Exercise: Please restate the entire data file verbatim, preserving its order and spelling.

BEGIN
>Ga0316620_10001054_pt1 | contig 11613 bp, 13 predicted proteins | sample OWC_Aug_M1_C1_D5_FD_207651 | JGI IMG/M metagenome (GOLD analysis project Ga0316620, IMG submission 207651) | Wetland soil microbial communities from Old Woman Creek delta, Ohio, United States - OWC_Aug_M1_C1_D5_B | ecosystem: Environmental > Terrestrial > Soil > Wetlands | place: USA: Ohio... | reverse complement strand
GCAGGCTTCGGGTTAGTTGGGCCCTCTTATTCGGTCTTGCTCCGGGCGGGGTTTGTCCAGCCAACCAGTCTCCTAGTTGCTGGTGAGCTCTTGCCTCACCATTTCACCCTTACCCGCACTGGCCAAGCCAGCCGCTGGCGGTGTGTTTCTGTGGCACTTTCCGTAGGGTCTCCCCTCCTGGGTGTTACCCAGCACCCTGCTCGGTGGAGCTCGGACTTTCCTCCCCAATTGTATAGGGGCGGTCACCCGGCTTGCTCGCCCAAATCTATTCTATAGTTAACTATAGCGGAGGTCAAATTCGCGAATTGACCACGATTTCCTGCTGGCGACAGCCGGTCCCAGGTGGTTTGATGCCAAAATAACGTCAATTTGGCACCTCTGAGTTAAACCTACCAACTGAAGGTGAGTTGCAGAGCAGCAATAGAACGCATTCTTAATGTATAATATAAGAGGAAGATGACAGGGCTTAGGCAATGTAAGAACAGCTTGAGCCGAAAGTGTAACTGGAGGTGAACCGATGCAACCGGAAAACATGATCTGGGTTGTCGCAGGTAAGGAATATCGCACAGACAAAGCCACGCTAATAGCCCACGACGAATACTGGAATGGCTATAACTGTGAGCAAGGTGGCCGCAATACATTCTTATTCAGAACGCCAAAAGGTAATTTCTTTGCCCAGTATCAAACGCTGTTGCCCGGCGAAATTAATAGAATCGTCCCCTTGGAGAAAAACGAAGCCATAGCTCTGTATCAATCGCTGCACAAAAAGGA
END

>Ga0316620_10001054_pt1 | contig 11613 bp, 13 predicted proteins | sample OWC_Aug_M1_C1_D5_FD_207651 | JGI IMG/M metagenome (GOLD analysis project Ga0316620, IMG submission 207651) | Wetland soil microbial communities from Old Woman Creek delta, Ohio, United States - OWC_Aug_M1_C1_D5_B | ecosystem: Environmental > Terrestrial > Soil > Wetlands | place: USA: Ohio... | reverse complement strand
GCAGGCTTCGGGTTAGTTGGGCCCTCTTATTCGGTCTTGCTCCGGGCGGGGTTTGTCCAGCCAACCAGTCTCCTAGTTGCTGGTGAGCTCTTGCCTCACCATTTCACCCTTACCCGCACTGGCCAAGCCAGCCGCTGGCGGTGTGTTTCTGTGGCACTTTCCGTAGGGTCTCCCCTCCTGGGTGTTACCCAGCACCCTGCTCGGTGGAGCTCGGACTTTCCTCCCCAATTGTATAGGGGCGGTCACCCGGCTTGCTCGCCCAAATCTATTCTATAGTTAACTATAGCGGAGGTCAAATTCGCGAATTGACCACGATTTCCTGCTGGCGACAGCCGGTCCCAGGTGGTTTGATGCCAAAATAACGTCAATTTGGCACCTCTGAGTTAAACCTACCAACTGAAGGTGAGTTGCAGAGCAGCAATAGAACGCATTCTTAATGTATAATATAAGAGGAAGATGACAGGGCTTAGGCAATGTAAGAACAGCTTGAGCCGAAAGTGTAACTGGAGGTGAACCGATGCAACCGGAAAACATGATCTGGGTTGTCGCAGGTAAGGAATATCGCACAGACAAAGCCACGCTAATAGCCCACGACGAATACTGGAATGGCTATAACTGTGAGCAAGGTGGCCGCAATACATTCTTATTCAGAACGCCAAAAGGTAATTTCTTTGCCCAGTATCAAACGCTGTTGCCCGGCGAAATTAATAGAATCGTCCCCTTGGAGAAAAACGAAGCCATAGCTCTGTATCAATCGCTGCACAAAAAGGA